Victims: Date of Burglary: Rabbi Karen Fox and her husband, Michael Rosen July 7 to Aug. 14, 2017 Location: Carthay Source: LAPD In July 2017, Fox and Rosen flew to New York City to meet their infant grandchild. They’d arranged for Ackerman, the son of a close family friend, to move mail to their backyard. Fox spent her career at the storied Wilshire Boulevard Temple. During World War II, her grandmother sold pieces of a cherished gold necklace to feed her family, buy medicine for her diabetic husband, and eventually escape Germany for the US. Fox kept what remained of the necklace with other heirlooms in a safe in the primary bedroom.
 
On July 16, Ackerman texted Yaselli: “Remember the people in my neighborhood who’s [sic] mail I watch?” he wrote. “They left their safe unlocked [4 smiley emojis].” He added, “I’m inside. Going through it.” Having attended Shabbat and Passover dinners at the house, Ackerman was familiar with the layout. And because he knew Fox and Rosen’s travel plans, he could take his time scrutinizing their belongings. “I’m still going through jewelry,” he texted Yaselli at 9:53 p.m. “I’m sure there’s cash in here too.”
 
A menorah-shaped brooch and a standing bass owned by the couple’s son were among the items recovered. The necklace never was. In emotional court testimony in March, Fox said it represented “our family’s survival story, a Jewish survival story”—and that she’d planned to pass down the necklace to her children and grandchildren. She and Rosen had lived in their home for 35 years. They sold it after the burglary, she says, because they no longer felt safe given that Ackerman still lives a few blocks away.
Victim: Date of Burglary: Adam Lambert Nov. 30 & Dec. 2, 2017 Location: Hollywood Hills Photographer: Lambert: Amy Sussman/Getty Images; Stolen item: LAPD Lambert’s house was on the market for almost $4 million while the singer was on tour in Europe with the band Queen. One of the items Ackerman is said to have plucked from Lambert’s wall: a photo of Queen’s original frontman, the late Freddie Mercury, which was inscribed with “To Adam.” When it was recovered, the photo of Mercury was hanging in Ackerman’s laundry room, though the inscription had been altered. It now said “To Ben” over a layer of Wite-Out.
Victims: Date of Burglar: John Hodges and
Punch Hutton
Dec. 3, 2017 Location: Hollywood Hills Photographer: Hodges and Punch: Patrick McMullan/Getty Images; House: LAPD
At about 4:15 p.m., a real estate agent for former Vanity Fair editor Hutton and her film-producer husband locked up the house—located a block behind Chateau Marmont—and left. The online listing had extensive photography and a 3D tour of the home, which showed a portrait of Hutton and her kids, signaling that it was owner-occupied and likely full of their stuff.
 
According to authorities, Ackerman hopped Hutton and Hodges’s backyard fence, hoisted himself about 5 feet onto the roof, and pushed open a window in the primary bedroom that he’d unlocked earlier. (This photo, of the back of the house, is annotated with Hutton’s notes on the break-in.)
 
Once he was back outside, Ackerman sent Yaselli a text—“Well just when you thought the day was done ;)”—with an attached photo. In it his hand was gripping a towel wrapped around the handle of a Louis Vuitton tote and a blue Goyard tote, and there was a jewelry box peeking out of the Goyard. “That’s you right now!!!!” Yaselli replied. “I’ve been watching this house for a while,” Ackerman texted.
 
That night, Hutton realized her jewelry was gone. Several of her bags and her husband’s Rolexes were also missing. (In all, the couple’s stolen valuables were worth $215,000.) She felt a draft and noticed a window was slightly open; there was a smudge on the wall beneath it. On closer inspection, she saw fingerprints, a handprint, and a shoe print. Later, police matched the prints to Ackerman’s. One of the bags and some of the less valuable jewelry was eventually recovered.

Targeted Approach

Many victims were neighbors

Victims: Date of Burglary: Usher and then-wife Grace Miguel March 20, 2018 Location: Hollywood Hills Photographer: Usher: Xavier Collin/Alamy; Stolen items: LAPD The photo captions accompanying the $4.2 million online listing of a villa near Chateau Marmont emphasized the owner’s “eye-catching decor” and “striking artwork.” The most notable item stolen, though, was an NBA championship ring from the Cleveland Cavaliers’ Finals victory in 2016. The ring had been a gift from LeBron James to the singer Usher—the home’s owner. Also stolen: a $220,000 watch, a necklace worth $200,000, expensive wine, $20,000 in cash, and a Louis Vuitton bag (above, in a photo that detectives recovered from Ackerman’s phone). All told, the score was worth about $800,000. Only one gold necklace imprinted with the singer’s name and another featuring an arrowhead gem (above, right) were recovered.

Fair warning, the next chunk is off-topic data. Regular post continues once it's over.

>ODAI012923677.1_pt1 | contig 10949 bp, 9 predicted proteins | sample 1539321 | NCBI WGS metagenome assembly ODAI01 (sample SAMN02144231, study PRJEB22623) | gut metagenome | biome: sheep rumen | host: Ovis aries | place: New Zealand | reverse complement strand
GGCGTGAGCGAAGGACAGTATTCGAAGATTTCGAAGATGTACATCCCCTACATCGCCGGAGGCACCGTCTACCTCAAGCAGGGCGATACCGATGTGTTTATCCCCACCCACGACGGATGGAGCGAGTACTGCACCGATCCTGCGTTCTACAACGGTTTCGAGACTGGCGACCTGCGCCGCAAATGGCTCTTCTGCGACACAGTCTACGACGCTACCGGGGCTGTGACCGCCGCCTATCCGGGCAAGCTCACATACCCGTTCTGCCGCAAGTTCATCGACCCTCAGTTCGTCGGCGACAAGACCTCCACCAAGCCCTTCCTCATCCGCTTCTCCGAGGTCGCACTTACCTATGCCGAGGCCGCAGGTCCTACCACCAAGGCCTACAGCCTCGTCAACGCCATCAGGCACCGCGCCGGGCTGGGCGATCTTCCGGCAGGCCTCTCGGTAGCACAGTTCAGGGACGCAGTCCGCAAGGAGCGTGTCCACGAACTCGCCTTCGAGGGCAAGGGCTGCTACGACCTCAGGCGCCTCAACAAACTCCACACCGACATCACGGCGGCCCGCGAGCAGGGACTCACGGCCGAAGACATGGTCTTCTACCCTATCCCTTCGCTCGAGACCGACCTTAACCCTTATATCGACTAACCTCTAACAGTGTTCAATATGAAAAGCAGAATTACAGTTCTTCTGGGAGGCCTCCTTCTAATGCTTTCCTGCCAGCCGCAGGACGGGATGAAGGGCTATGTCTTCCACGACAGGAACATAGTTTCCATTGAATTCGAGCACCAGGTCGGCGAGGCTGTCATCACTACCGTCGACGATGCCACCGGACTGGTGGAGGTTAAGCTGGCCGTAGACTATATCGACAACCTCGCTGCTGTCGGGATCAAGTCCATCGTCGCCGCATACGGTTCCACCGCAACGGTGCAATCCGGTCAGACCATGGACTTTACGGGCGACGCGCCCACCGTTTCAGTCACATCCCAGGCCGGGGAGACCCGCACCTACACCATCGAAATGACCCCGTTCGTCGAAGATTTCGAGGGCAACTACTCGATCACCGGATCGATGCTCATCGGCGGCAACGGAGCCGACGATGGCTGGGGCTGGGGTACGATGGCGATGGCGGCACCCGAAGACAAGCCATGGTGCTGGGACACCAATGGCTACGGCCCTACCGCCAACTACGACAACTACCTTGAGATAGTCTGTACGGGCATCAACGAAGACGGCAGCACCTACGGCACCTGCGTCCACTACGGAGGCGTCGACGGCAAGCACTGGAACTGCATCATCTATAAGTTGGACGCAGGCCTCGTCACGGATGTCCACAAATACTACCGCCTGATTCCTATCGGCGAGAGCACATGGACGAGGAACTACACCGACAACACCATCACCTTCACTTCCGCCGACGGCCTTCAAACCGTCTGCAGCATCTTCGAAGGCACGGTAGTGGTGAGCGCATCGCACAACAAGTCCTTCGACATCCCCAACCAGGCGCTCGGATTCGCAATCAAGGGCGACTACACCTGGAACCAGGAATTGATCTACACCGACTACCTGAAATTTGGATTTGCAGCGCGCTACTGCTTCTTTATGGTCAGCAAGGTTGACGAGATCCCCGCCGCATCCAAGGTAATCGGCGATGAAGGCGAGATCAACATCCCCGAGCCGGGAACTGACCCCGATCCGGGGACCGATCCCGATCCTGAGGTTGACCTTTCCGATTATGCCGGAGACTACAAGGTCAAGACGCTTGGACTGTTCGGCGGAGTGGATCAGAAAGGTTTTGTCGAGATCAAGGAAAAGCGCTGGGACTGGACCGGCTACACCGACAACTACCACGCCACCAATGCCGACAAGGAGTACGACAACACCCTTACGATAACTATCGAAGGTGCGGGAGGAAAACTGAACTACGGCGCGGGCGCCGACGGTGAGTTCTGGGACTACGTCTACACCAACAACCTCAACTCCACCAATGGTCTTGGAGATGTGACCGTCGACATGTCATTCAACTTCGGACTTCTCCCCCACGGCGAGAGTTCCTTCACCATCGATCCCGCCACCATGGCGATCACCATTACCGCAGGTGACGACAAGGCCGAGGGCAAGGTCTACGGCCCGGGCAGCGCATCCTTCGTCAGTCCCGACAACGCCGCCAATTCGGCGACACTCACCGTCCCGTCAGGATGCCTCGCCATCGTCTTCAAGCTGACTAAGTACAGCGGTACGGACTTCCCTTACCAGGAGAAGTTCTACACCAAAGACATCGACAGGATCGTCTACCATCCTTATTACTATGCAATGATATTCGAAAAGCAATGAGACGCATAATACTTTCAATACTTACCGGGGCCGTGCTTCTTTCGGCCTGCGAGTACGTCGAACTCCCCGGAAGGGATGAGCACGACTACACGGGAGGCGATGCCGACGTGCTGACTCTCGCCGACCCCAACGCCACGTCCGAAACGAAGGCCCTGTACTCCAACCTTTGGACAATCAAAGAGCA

Ackerman appears not to have known that it was Usher’s home while he was allegedly robbing it. “Omg it was usher!!!!!!!!!!” Ackerman wrote to Yaselli afterward. “I wonder if there’s a song that has both usher and Adam lambert [three smiley emojis].”
Victims: Date of Burglary: Dorit and Paul Kemsley June 28, 2018 Location: Beverly Hills Photographer: Kemsleys: Presley Ann/Getty Images; Stolen items: LAPD Authorities say Ackerman entered the Kemsley house while they were out of town. When the Real Housewives of Beverly Hills star returned, she and her husband had been robbed of artwork, jewelry, a pricey wine collection, handbags, and wallets worth more than $2.5 million, the largest total sum of any of the hits. Among the 150-plus items detectives recovered were 43 purses and handbags, 30 bracelets, 25 necklaces, a Social Security card, two framed photographs (one of Faye Dunaway and one of Clint Eastwood) by photographer Terry O’Neill, plus the photos shown here of Mick Jagger and David Bowie, also by O’Neill.
Victims: Date of Burglary: Michael and Rebecca Gores July 21, 2018 Location: West Hollywood Source: LAPD When detectives searched Ackerman’s home, artwork from the Goreses’ house—including a print by renowned LA artist Ed Ruscha, Jet Baby—graced his walls.
 
Ackerman’s arrest was sparked by an inquiry he made to an online auction house. He asked about the value of another stolen print that belonged to the Goreses by street artist Retna (not pictured here). His interest, relayed by the auctioneer to the Goreses, alerted them to a possible suspect; they then relayed their information to the LAPD.
 
The total value of goods stolen from the Goreses’ home after an open house was about $200,000, according to authorities. The pair might have taken the AirPods case decorated with the insignia for Paradigm Talent Agency (inset above) as a trophy; Michael Gores is an agent there, and his father, Sam, is the chairman and founder. The company represents celebrities including Stephen King, Zoe Kravitz, and Sydney Sweeney.

More On Bloomberg